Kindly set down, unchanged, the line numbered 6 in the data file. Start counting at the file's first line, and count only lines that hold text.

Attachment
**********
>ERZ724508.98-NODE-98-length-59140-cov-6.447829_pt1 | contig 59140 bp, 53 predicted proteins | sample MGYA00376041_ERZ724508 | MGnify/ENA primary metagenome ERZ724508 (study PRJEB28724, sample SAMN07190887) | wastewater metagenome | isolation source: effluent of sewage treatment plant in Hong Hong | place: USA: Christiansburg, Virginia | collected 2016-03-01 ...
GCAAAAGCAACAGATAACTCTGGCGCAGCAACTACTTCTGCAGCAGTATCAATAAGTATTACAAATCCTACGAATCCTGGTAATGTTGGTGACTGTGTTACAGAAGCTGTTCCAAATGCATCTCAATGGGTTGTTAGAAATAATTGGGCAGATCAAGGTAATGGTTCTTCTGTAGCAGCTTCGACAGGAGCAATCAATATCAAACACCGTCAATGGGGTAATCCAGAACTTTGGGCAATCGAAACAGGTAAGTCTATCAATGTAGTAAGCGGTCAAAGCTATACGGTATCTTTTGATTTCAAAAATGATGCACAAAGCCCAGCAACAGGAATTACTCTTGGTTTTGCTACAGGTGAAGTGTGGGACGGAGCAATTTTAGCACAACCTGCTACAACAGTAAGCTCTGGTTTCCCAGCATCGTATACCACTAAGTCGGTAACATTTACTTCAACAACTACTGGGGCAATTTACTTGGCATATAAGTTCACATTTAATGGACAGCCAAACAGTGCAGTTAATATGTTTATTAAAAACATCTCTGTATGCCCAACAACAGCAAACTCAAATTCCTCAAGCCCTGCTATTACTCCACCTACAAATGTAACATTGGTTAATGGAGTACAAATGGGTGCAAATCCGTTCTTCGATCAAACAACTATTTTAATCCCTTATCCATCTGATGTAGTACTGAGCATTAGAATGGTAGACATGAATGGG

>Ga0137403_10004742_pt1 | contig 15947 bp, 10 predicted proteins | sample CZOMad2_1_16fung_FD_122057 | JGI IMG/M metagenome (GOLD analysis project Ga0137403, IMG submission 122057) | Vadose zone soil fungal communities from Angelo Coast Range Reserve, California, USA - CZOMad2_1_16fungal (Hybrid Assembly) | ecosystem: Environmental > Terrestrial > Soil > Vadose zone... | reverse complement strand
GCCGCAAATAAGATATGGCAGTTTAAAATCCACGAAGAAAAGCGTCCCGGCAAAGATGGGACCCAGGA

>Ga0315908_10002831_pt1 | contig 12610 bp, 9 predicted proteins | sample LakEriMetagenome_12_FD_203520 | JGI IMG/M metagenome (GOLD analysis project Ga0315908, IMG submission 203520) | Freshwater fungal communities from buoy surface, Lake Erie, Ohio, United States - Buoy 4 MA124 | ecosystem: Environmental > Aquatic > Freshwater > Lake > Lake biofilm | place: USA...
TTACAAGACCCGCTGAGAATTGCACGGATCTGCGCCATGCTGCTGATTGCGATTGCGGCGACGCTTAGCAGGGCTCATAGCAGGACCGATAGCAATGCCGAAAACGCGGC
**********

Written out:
TTACAAGACCCGCTGAGAATTGCACGGATCTGCGCCATGCTGCTGATTGCGATTGCGGCGACGCTTAGCAGGGCTCATAGCAGGACCGATAGCAATGCCGAAAACGCGGC